While a patient was under anesthesia, an anesthesiologist allegedly decorated a patient’s face with a fake mustache and fake teardrop under her eye. Then a nurse’s aide snapped a photo. Pretty funny, eh?


Well, the patient was a hospital employee who worked there for 13 years prior to having her face decorated against her will.

In his deposition, Dr. Yang, the anesthesiologist, said, “I thought she would think this is funny and she would appreciate it.”


The nurse’s aide supposedly showed the picture to the patient, Veronica Valdez. Allegations were made that the picture was emailed or posted online, but it’s unclear that ever happened.


So, what happened?


The anesthesiologist was suspended by his group for two weeks. But, he’s back at work.


The nurse’s aide was suspended for brief period and given additional training in privacy.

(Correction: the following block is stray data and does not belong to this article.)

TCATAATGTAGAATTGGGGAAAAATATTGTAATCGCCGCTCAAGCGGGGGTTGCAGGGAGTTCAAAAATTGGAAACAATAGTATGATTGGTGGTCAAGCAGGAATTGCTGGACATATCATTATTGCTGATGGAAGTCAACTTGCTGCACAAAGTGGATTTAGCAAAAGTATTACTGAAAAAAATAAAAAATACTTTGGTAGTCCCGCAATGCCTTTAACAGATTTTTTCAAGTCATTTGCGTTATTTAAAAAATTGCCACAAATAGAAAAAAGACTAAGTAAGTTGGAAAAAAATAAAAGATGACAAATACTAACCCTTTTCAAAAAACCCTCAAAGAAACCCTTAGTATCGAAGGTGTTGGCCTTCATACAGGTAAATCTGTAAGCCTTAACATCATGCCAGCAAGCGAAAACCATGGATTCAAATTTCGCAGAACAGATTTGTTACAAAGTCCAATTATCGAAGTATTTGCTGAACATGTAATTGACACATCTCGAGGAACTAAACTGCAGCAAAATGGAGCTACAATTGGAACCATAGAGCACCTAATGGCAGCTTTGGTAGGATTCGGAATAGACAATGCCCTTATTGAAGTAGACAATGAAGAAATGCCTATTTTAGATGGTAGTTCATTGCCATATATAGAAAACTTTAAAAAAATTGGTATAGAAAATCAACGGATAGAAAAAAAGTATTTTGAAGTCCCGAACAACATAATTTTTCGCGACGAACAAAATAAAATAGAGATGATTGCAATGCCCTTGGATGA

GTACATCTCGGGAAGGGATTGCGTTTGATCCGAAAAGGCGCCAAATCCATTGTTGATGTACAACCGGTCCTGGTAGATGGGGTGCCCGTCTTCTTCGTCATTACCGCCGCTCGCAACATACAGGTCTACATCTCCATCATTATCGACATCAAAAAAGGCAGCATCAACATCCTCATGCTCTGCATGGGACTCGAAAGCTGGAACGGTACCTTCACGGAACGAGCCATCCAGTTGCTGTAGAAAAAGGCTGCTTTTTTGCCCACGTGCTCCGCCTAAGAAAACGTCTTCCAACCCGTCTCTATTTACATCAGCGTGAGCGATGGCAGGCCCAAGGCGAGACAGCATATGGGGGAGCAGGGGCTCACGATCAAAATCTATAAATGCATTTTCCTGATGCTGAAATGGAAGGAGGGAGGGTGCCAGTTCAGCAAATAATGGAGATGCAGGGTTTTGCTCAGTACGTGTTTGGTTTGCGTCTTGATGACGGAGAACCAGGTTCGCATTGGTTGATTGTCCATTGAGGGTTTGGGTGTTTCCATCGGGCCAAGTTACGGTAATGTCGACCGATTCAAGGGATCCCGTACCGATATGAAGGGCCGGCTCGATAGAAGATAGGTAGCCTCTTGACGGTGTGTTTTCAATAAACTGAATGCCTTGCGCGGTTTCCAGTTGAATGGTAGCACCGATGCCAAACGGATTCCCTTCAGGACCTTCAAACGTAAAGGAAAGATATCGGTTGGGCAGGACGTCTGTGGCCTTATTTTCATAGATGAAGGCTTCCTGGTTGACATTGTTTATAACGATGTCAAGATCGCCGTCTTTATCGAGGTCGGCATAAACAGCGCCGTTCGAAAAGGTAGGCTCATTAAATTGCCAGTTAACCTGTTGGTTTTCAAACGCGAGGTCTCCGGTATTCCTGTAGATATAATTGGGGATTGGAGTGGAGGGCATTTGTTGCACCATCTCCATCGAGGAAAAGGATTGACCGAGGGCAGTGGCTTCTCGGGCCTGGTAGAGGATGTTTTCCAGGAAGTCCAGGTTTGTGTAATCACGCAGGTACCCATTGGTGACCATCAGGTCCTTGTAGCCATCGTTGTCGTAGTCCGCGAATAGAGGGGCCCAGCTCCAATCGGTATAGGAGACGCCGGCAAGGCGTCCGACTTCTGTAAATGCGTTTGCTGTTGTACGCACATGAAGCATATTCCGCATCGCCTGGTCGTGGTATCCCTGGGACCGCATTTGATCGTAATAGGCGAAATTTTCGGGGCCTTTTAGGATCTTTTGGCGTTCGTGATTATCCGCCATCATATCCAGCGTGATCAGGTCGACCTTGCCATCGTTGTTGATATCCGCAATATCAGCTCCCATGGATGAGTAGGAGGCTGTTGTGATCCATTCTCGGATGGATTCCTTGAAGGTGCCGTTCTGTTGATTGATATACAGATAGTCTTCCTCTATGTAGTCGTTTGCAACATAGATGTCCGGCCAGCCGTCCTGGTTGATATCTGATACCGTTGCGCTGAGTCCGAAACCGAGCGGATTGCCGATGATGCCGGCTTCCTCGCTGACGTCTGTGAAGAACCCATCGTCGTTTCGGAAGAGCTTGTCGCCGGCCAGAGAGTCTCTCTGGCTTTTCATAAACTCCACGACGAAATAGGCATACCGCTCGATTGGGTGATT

And, to no one’s surprise, Valdez’s is suing the hospital, the anesthesiologist and his medical group for violation of privacy, infliction of emotional distress and other allegations.


The hospital moved to dismiss the suit stating come of the allegations in Valdez’s lawsuit were “factually inaccurate, grossly exaggerated or fabricated.” In court filings, the hospital contends that Valdez is trying to “play litigation lottery” against a “deep-pocket defendant.”


The hospital conceded that this “breach of professionalism regrettably did occur” and those involved “demonstrated poor judgment.”


Such incidents are not isolated.


On December 11, 2007, a patient was put under anesthesia. While the Foley catheter was being placed, the chief resident noticed the words “Hot Rod” tattooed on the patient’s penis. Out came the camera. Photos were shown to a select few. And, news began to spread.


In healthcare, smart phone cameras need to be operated by people exercising judgment. There’s a long list of people who have learned the lesson. Good judgment comes from experience; a lot of comes from bad judgment.